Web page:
I haven't looked into something like a support group, and I just don't know if that's something I want right now. I don't know if there is a support group for people like me that might not be in a position in life to do the sort of things that are traditionally associated with transitioning. I don't know that I put myself in the nontransitioning category, because I am doing some things like growing my hair longer and changing my clothes over to women's clothes that maybe aren't super duper obviously women's clothes. These things are about helping me to feel better, so I guess they're coping strategies? And maybe it would help to be in communication with people, to feel like I'm less alone. I mean even posting here with an alias was a big step for me. It's hard to know that I'm not in a place where the things some other people are doing is something that's maybe not on the table for me, both because of my health and because I am prioritizing the needs of my family as we try to figure things out. So being around people that might push me to do more than I can handle, that worries me?

And to some extent I worry that a trans knowledgeable therapist might also push me to do more than I can handle?

The metro area I'm in also has a really good gender care center at the university, although there's a big wait, and I have very mixed feelings about seeking care there, because they are in the same medical system as my primary care doctors. So if I went to appointments there, my doctors would see that, and at that point, my status is in the system. And given everything going on in the world, I just don't know if I'm ready for that when I'm not going there to get all of the services a place like that has to offer. If I can get decent help with things like therapy elsewhere, without having that affect my medical record, maybe that's what I need right now?

Also, a lot of the people with more gender expertise are more in the heart of the city. So that means extra drive time for appointments. I have a fairly flexible work schedule, so I could in theory make that work. But it would mean probably putting in work time on the weekends to make up the difference or something like that.

My therapist had found one person with extra expertise she suggested as an option. And that day I first found out my stress levels were super high. So I reached out to this person, first with a rambling voice mail, and then later with a more coherent email. I had read the profiles of this person, checked there was insurance coverage. So I opened up a bit. And frankly I was nervous all night waiting for a reply, waiting to find out. Yay anxiety! And then I found out the next morning that this person just stopped taking my insurance. So that was super disheartening.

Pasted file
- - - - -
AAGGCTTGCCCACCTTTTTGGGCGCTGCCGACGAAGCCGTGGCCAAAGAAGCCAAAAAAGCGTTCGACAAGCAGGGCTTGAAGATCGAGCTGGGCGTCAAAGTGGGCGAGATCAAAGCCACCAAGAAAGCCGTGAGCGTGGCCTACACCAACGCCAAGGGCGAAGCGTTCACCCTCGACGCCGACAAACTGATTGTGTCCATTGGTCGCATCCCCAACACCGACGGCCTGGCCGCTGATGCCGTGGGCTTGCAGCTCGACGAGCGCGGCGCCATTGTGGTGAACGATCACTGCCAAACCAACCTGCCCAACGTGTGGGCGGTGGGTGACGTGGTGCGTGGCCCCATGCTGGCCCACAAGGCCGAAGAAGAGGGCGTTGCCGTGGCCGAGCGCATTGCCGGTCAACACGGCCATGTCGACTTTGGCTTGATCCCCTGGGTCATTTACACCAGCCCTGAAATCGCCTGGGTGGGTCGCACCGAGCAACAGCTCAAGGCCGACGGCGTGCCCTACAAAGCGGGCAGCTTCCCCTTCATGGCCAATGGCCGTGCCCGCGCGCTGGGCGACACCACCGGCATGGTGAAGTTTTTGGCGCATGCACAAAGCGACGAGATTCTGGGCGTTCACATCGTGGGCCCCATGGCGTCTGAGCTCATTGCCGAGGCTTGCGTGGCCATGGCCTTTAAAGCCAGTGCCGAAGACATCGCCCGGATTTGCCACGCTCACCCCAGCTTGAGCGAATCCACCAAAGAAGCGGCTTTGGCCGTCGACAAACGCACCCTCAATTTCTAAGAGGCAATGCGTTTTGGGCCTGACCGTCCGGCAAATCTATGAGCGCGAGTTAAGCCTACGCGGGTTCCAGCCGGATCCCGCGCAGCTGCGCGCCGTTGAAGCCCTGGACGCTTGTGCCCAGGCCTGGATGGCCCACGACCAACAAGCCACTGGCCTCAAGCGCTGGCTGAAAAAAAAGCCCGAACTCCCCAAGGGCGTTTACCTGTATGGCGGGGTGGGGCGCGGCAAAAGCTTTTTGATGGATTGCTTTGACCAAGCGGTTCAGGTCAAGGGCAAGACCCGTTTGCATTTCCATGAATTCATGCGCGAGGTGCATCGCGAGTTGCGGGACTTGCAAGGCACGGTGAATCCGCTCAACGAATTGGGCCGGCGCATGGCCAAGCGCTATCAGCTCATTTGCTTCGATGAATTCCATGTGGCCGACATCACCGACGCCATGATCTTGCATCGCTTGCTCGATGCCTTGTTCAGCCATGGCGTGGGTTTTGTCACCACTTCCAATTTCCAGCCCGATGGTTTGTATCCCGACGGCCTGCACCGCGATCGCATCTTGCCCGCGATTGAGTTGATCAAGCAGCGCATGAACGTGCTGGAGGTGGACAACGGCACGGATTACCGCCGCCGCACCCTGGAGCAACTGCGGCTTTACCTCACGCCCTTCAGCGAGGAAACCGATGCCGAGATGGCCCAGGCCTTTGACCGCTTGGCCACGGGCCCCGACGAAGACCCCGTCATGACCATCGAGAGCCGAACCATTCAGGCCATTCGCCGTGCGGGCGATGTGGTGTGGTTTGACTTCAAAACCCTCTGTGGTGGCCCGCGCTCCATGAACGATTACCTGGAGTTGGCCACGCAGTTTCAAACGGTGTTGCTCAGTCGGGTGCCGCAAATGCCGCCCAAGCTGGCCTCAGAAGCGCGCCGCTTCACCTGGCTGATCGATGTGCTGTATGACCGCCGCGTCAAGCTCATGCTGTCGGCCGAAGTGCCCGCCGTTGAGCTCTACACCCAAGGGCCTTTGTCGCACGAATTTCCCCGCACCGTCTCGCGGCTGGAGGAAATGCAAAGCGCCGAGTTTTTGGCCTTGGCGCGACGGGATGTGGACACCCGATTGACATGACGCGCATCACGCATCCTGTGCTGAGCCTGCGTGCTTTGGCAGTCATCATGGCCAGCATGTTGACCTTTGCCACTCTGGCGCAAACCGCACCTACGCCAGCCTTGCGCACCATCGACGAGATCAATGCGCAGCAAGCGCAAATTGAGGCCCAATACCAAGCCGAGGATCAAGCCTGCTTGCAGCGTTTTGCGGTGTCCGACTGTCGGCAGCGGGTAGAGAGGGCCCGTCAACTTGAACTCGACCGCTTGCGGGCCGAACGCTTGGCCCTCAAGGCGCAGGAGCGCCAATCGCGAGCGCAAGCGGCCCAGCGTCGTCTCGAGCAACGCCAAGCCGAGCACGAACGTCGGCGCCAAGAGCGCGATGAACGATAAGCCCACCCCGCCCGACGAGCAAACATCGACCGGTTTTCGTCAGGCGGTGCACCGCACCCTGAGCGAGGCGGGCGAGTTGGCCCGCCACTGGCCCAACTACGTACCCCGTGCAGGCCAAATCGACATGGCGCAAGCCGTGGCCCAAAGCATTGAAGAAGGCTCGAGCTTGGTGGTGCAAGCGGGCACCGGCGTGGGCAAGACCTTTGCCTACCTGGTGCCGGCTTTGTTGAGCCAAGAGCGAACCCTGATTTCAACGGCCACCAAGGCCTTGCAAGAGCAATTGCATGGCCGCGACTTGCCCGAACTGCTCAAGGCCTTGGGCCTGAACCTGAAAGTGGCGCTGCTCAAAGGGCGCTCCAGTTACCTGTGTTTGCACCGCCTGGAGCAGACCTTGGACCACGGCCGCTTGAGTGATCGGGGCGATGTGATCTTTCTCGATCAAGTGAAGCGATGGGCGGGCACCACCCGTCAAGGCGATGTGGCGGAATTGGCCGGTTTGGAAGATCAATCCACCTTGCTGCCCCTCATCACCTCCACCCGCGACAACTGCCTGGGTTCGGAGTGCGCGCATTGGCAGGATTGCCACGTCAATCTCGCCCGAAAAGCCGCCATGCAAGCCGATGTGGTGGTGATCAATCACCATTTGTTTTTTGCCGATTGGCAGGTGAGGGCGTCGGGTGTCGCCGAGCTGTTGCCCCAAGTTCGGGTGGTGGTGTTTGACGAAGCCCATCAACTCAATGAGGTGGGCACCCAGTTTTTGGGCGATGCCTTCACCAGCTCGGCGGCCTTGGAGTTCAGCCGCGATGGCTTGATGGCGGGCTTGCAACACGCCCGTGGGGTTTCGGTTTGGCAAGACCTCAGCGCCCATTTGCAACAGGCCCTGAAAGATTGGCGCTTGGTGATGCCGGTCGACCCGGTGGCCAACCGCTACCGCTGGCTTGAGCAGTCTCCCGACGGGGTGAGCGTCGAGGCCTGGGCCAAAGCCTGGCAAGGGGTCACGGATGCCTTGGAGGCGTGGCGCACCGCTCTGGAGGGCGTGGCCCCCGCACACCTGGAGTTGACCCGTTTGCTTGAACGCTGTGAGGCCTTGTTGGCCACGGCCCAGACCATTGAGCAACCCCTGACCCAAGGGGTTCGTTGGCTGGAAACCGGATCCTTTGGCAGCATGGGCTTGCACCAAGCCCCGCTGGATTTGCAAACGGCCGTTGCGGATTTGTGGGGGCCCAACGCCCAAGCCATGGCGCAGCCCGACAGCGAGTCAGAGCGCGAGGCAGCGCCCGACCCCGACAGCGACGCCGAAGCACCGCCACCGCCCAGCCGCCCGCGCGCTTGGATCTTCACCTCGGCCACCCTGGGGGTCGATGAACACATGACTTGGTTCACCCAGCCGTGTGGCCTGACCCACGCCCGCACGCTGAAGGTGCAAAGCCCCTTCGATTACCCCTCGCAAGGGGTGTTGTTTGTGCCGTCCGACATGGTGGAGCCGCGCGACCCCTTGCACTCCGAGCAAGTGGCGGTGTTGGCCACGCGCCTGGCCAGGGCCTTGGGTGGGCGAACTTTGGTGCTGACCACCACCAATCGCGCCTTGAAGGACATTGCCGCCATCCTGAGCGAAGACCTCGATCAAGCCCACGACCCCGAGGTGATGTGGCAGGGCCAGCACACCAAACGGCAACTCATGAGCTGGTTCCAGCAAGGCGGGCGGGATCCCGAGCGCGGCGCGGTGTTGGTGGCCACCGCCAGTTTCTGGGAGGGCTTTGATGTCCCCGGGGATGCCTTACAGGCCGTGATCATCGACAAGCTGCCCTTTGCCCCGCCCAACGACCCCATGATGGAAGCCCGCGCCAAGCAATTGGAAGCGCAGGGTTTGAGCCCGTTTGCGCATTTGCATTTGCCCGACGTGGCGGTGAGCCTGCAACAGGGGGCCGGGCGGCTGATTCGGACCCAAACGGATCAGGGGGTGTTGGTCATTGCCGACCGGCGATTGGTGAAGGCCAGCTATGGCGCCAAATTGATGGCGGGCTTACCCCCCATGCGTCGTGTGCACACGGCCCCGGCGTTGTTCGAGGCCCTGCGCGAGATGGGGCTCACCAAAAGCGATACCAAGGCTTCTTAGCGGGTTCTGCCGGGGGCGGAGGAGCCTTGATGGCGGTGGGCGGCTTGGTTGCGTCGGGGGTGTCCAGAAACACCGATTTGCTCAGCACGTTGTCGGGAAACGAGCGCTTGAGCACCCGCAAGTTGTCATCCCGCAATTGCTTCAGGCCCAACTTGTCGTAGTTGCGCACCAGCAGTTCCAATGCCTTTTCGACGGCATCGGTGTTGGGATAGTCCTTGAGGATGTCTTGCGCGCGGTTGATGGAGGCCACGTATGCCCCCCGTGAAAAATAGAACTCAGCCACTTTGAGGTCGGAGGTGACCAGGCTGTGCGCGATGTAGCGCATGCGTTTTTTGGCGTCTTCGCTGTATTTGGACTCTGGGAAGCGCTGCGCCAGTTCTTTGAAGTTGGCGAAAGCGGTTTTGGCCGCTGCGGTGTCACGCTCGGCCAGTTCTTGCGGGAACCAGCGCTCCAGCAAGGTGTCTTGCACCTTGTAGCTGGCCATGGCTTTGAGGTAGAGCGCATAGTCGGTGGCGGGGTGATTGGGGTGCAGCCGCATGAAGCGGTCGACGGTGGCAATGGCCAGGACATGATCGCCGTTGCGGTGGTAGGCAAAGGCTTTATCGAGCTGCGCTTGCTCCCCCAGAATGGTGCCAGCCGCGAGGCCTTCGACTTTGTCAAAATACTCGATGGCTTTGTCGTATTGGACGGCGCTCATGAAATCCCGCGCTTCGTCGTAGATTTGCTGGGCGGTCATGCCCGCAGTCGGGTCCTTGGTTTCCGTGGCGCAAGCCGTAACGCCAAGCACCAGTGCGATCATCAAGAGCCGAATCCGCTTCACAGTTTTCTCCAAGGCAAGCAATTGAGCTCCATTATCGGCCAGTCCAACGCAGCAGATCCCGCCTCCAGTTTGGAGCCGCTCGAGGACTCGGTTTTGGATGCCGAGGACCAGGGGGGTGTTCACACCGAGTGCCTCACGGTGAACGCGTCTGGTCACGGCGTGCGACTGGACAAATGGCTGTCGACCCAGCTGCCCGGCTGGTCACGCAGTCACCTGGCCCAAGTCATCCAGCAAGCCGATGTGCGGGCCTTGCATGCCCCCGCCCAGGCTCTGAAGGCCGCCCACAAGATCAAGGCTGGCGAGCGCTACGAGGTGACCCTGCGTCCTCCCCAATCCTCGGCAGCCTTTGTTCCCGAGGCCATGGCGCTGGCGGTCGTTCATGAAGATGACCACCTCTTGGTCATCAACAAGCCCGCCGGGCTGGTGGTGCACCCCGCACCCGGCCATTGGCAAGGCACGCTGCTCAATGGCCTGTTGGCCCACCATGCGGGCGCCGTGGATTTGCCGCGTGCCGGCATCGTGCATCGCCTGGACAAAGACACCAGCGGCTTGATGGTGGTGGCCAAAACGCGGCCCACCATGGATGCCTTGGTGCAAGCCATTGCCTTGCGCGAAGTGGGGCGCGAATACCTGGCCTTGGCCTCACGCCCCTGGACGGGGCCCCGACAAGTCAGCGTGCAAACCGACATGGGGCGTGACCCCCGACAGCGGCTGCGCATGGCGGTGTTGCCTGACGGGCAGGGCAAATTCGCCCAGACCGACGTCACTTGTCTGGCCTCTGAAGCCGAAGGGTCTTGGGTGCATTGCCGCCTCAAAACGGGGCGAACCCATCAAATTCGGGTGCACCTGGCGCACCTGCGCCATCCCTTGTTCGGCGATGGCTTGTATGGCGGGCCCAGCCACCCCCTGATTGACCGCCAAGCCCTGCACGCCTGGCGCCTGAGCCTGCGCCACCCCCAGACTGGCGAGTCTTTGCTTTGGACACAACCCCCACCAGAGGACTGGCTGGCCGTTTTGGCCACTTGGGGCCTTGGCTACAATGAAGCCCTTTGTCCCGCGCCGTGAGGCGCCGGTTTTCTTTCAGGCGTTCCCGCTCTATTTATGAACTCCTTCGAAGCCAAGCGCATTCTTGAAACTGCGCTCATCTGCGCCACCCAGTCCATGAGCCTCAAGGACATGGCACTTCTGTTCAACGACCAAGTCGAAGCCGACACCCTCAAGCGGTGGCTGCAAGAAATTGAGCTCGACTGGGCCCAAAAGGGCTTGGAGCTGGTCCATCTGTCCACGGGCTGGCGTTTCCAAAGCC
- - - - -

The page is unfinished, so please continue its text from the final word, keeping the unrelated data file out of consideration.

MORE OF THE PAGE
And a lot of the people with more expertise, it seems questionable if they take my insurance (a well known national plan), which is very frustrating, even though they take other insurance.

So at my appointment today we talked about this. I had done some research too and found somebody else in the current clinic who might be in trans friendly or trans aware category. My therapist thought that person seemed nice but didn't know too much about the level of expertise, so she'll do some more digging, check on availability and expertise levels. And she'll get back to me with some viable options with both availability and insurance coverage.

I think I've landed on if there is somebody in my local area that has had some experience working with trans people and can help me with other goals like coping skills, maybe that would be good for me now. I can always move to somebody with more expertise down the road if I need that. And I don't know maybe I should take that opportunity now while I am making the shift, if we can find somebody.

I have a lot of anxiety and worry about getting somebody in place in the next couple weeks.

I'm still so in the closet in so many ways, even though I've made progress. I don't even really want to talk about which area I live in here, which may be an irrational worry on my part, as that closes me off from connections and help.

Hopefully we get somebody new lined up soon. If they have good expertise that would be good. It would be nice if that didn't disrupt my work too much, but if there's some disruption in order to get good help, I guess that would be worth it, if it leads to a better outcome. :/